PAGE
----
In the wake of the August 17, 2017 out-of -court settlement of a lawsuit against two American psychologists, Dr. Bruce Jessen and Dr. James Mitchell, who helped devise the Central Intelligence Agency’s brutal interrogation program, it appears that probably “due to national security” the American government wanted to keep the details of the CIA’s brutality out of the public domain. Did this kind of thinking influence – or dictate – the Canadian government’s decision to settle the Omar Khadr case for $10 million?
The settlement with the psychologists, came after a judge last month urged resolving the case before it headed to a jury trial in early September.
Lawyers for the three plaintiffs in the suit – filed in 2015 in Federal District Court in Spokane, Wash. – said the former prisoners were tortured at secret C.I.A. detention sites.
Omar Ahmed Sayid Khadr (born September 19, 1986) is a Canadian citizen who was detained by the United States at Guantanamo Bay for ten years, from the age of 16, during which he pleaded guilty to the murder of U.S. Army Sergeant 1st Class Christopher Speer and other charges. He later appealed his conviction, claiming that he falsely pleaded guilty so that he could return to Canada. Khadr sued the Canadian government for infringing his rights under the Charter of Rights and Freedoms; this lawsuit was settled in 2017 with a $10.5 million (USD 8 million) payment and an apology by the federal government.
In a 2002 memo, the U.S. psychologists proposed harsh interrogation techniques, including waterboarding, stuffing prisoners into small boxes, forcing them to hold painful positions for hours and slamming them into flexible walls. The C.I.A. adopted nearly all of these methods.
Moreover, a 6,700-page Senate Intelligence Committee Report on Torture lists 38 men known to have been subjected to torture in C.I.A. prisons. In the report, senators denounced the methods as brutal and denounced the C.I.A. for providing false and misleading information to federal officials about the interrogation program’s effectiveness.
Although Gul Rahman, who died in C.I.A. custody in Afghanistan in 2002 – probably of hypothermia – was the only one of three detainees the psychologist came in direct contact with – according to an agency investigation into his death – the judge ruled that a trial could also proceed on behalf of the two other former prisoners — Mr. Ben Soud and Suleiman Salim – whose lawyers argued that the psychologists had aided and abetted their torture.
Both Mr. Ben Soud – a Libyan detained by the C.I.A. in 2003 – and Mr. Salim – a Tanzanian also captured in 2003 – were held in Afghanistan, safely out of the public domain. Mr. Ben Soud was locked in small boxes, slammed against a wall and doused with buckets of ice water while naked and shackled. Mr. Salim was beaten, isolated in a dark cell for months, doused with water and deprived of sleep.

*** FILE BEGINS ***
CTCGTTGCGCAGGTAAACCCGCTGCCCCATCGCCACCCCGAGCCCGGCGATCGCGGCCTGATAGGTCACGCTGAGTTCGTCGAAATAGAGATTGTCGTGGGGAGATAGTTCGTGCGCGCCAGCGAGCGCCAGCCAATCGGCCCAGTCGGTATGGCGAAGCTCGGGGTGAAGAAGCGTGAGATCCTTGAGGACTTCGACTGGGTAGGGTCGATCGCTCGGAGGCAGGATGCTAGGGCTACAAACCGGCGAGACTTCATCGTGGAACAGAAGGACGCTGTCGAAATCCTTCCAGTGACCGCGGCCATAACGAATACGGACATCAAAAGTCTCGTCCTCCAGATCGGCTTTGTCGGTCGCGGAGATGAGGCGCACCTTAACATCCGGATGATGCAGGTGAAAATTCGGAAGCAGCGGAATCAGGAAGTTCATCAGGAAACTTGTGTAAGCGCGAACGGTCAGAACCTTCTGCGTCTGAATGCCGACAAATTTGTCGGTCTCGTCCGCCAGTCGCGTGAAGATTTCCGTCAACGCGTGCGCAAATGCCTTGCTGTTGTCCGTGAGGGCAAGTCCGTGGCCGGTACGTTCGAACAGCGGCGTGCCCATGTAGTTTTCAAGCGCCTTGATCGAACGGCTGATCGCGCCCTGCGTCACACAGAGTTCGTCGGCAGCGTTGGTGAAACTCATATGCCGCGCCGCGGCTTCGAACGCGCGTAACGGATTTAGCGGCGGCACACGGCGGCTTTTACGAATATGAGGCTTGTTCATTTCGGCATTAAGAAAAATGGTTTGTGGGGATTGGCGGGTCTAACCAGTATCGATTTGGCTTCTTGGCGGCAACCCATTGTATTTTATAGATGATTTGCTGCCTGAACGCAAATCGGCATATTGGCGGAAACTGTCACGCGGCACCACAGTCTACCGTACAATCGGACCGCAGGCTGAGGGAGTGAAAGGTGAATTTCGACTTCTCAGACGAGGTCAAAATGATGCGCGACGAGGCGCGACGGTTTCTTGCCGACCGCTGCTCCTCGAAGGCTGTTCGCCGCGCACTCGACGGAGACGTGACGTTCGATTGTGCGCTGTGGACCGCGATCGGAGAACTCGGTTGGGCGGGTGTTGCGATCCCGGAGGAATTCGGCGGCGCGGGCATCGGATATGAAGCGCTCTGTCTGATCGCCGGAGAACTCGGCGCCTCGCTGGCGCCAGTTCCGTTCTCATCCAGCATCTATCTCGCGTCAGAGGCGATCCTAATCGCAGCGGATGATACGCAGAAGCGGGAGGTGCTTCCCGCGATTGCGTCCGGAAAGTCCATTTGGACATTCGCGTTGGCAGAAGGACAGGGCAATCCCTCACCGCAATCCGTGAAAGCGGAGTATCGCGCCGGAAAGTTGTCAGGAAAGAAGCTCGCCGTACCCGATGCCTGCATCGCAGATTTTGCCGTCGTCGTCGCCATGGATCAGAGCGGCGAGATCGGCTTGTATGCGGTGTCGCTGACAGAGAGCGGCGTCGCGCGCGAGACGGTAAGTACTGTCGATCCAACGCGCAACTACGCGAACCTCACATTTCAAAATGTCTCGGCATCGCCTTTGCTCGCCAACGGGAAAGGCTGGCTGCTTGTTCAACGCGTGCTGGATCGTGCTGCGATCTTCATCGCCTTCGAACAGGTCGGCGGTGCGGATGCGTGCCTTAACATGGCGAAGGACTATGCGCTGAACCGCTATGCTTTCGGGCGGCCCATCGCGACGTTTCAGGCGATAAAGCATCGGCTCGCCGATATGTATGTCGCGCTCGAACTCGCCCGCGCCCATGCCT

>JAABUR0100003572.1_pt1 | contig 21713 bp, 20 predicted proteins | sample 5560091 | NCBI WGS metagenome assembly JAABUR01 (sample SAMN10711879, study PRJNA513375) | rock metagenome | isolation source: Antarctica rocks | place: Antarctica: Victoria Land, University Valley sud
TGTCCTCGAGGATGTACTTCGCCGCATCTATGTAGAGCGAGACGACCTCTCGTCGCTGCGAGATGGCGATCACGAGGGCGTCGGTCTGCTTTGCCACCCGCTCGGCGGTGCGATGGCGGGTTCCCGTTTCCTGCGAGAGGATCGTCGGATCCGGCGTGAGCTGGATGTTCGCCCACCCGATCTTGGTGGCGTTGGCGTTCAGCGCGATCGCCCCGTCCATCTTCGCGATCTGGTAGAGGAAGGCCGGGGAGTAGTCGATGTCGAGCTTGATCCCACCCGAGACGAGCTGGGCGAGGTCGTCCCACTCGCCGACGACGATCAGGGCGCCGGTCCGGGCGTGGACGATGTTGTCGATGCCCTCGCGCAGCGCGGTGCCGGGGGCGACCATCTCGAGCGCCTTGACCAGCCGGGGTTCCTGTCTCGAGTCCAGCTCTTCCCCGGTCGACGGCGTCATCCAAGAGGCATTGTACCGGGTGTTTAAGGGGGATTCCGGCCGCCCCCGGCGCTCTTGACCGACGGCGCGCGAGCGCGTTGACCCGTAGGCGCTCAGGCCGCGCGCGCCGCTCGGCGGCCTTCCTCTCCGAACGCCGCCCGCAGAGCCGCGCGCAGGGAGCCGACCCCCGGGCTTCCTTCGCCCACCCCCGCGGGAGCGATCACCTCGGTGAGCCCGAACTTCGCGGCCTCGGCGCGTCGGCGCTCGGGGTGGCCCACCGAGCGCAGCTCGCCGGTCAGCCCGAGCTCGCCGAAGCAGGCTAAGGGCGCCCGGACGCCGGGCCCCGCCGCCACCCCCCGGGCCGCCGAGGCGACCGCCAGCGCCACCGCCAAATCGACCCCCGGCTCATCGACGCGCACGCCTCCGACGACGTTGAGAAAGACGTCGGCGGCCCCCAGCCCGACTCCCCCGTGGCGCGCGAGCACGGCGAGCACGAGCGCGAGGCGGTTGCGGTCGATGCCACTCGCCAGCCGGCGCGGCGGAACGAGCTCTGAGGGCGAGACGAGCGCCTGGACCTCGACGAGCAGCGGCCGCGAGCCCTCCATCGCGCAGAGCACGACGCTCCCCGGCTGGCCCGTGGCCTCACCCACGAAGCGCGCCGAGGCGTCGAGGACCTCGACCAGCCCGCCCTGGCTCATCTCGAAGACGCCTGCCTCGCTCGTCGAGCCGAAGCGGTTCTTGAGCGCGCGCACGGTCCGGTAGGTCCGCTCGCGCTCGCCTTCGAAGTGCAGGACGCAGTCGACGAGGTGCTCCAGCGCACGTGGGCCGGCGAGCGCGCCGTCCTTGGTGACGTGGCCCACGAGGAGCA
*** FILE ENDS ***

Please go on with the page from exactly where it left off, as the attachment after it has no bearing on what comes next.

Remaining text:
Meanwhile, the Canadian public doesn’t know the details of the torture Mr. Khadr suffered at the hands of U.S. interrogators, which Canadian officials aided and abetted.
The details of the brutality Mr Khadr suffered would most likely have been introduced in court if the Canadian government had not settled his lawsuit.
In the U.S. case, the plaintiffs said that Dr. Jessen and Mitchell, former military psychologists, profited from their work as contractors for the C.I.A. The men received up to $1,800 a day and later formed a company that was paid about $81 million to help operate the interrogation program over several years.
James T. Smith, the psychologists’ lead counsel, said in a statement that his clients were “public servants whose actions in regard to the interrogation of suspected terrorists were authorized by the U.S. government, legal and done in an effort to protect innocent lives.”
This may explain why the United States government agreed to indemnify the men and their company, including paying legal fees, judgements and settlements up to $5 million, according to a document made public in the lawsuit.
However, the so-called enhanced interrogation techniques were later condemned as illegal under United States and international law and were ultimately banned. The American Psychological Association subsequently prohibited its members from participating in national security interrogations.
Dror Ladin, a lawyer with the American Civil Liberties Union, which helped bring the suit, called the case “a historic victory for our clients and for the rule of law.”
In a phone interview, one of the plaintiffs, Mohamed Ben Soud, said through a translator:
“I feel that justice has been served. Our goal from the beginning was justice and for people to know what happened in this black hole that was run by the C.I.A.’s offices.”
It is telling that a significant part of the Canadian public is outraged – egged on by conservative politicians such as current Conservative Party leader Andrew Scheer and former Conservative Party leader and former Prime Minister Stephen Harper – by the $10 million settlement Mr. Khadr received, yet neither Mr. Scheer or Mr. Harper has any interest whatsoever in informing the Canadian public of the details – or any other information for that matter – of the torture Mr. Khadr suffered, which the Supreme Court of Canada ruled the Canadian government was complicit in.